“Government regulators have been slow to respond. Radiation accidents are chronically underreported, and a patchwork of laws to protect patients…are weak or unevenly applied, creating an environment where the new technology has outpaced its oversight…”

“In this largely unregulated marketplace, manufacturers compete by offering the latest in technology, with only a cursory review by the government…Radiation-generating machines are so ubiquitous that used ones are even sold on eBay.”  Excerpted from: As Technology Surges, Radiation Safeguards Lag by Walt Bogdanich New York Times 1-27-10

Ask me no questions and I’ll tell you no lies.  “A legal loophole could be letting gas drillers inject fluids with high levels of benzene into the ground in gas-rich regions such as North Texas' Barnett Shale, a study by an environmental group finds.”

“Although Congress regulated the use of fluids containing diesel fuel to extract gas from the ground, many other petroleum distillates that are not restricted have far higher benzene levels and pose a greater risk to people, the report [Drilling Around the Law] by the Environmental Working Group said.”

"Companies are basically doing an end run around the law," said Dusty Horwitt, senior counsel for the Environmental Working Group…”

"…a spokeswoman for the Texas Railroad Commission, said in an e-mail that the agency does not ask drilling companies operating in Texas what is in the fluids they inject into the ground…"  Excerpted from: Loophole lets gas drillers inject chemical; Texas official says water untainted By Randy Lee Loftis, Dallas Morning News 1-20-2010.

 Junk Science or Junk Lawsuit?  “The U.S. Chamber of Commerce is considering a lawsuit against the Environmental Protection Agency challenging EPA's plans to regulate greenhouse gases, according to chamber President and CEO Tom Donohue.”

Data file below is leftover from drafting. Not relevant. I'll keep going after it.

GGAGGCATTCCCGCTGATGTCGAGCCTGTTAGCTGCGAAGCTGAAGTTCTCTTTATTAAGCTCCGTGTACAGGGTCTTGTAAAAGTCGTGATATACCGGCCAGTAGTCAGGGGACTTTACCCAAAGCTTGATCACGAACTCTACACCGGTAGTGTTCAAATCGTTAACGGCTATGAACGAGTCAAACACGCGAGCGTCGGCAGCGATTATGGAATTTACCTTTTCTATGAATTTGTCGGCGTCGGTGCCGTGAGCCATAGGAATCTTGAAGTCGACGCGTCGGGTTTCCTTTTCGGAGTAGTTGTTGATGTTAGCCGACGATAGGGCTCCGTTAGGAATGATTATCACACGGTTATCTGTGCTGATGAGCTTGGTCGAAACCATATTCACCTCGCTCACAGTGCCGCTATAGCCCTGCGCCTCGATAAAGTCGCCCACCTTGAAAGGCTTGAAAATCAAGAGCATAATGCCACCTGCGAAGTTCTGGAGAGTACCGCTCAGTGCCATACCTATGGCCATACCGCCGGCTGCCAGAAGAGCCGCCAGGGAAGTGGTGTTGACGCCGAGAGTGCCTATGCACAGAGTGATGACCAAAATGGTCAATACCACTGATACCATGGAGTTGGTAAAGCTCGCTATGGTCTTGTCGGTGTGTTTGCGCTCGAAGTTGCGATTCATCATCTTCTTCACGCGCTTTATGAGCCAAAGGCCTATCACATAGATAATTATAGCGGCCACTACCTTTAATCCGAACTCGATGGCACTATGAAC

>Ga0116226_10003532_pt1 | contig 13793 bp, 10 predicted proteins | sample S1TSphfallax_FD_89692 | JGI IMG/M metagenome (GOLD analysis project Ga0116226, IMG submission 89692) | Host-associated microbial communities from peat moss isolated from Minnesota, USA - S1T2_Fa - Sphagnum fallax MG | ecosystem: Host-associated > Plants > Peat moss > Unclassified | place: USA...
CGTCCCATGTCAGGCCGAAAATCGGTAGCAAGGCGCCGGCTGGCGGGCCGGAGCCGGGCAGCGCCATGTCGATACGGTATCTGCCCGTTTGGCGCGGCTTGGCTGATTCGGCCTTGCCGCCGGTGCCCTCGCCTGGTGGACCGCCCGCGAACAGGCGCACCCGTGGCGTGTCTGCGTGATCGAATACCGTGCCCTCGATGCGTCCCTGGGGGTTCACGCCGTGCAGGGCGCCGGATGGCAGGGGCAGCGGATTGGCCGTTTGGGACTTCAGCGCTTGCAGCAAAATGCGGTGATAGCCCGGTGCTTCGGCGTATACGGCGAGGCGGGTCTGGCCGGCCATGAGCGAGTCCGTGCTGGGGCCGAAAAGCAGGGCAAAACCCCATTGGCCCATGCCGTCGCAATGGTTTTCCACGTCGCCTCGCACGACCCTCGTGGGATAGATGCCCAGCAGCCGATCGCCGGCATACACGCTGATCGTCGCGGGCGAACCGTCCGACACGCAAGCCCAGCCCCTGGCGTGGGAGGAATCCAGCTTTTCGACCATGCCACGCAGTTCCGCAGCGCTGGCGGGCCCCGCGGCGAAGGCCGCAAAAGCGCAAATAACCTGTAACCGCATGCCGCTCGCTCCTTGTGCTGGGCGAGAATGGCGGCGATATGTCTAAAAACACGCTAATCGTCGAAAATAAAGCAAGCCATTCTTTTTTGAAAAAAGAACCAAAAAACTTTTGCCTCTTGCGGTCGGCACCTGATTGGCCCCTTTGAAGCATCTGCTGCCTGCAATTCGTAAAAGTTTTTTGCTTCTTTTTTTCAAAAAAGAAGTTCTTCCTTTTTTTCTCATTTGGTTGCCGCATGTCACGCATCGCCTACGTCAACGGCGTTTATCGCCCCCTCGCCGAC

“Asked at a news conference today whether the chamber would sue EPA to roll back its recent decision that greenhouse gases are pollutants that endanger public health and the environment, Donohue said, "Maybe."  Excerpted from: Chamber of Commerce Considering EPA Lawsuit, by Kenneth T. Walsh,  US News & World Report, 1-12-2010

  ⇒$weet Revenge.  "From costlier checking accounts to higher credit card fees, banks are scrambling to find ways to compensate for…revenue that could be lost because of the tougher rules and requirements.

"This isn't about a money grab," said Scott Talbott, senior vice president for government affairs at the Financial Services Roundtable…

And because banks will no longer be able to jack up people's credit card rates willy-nilly, he said, that will expose issuers to more risk, thus creating more costs.

That's one way of looking at it. Another is that banks are cheesed because lawmakers are showing some uncharacteristic backbone when it comes to consumer protection, and they're turning the screws because, well, they can."  Excerpted from: Banks take revenge for new consumer rules by columnist David Lazarus, LA Times 1-6-10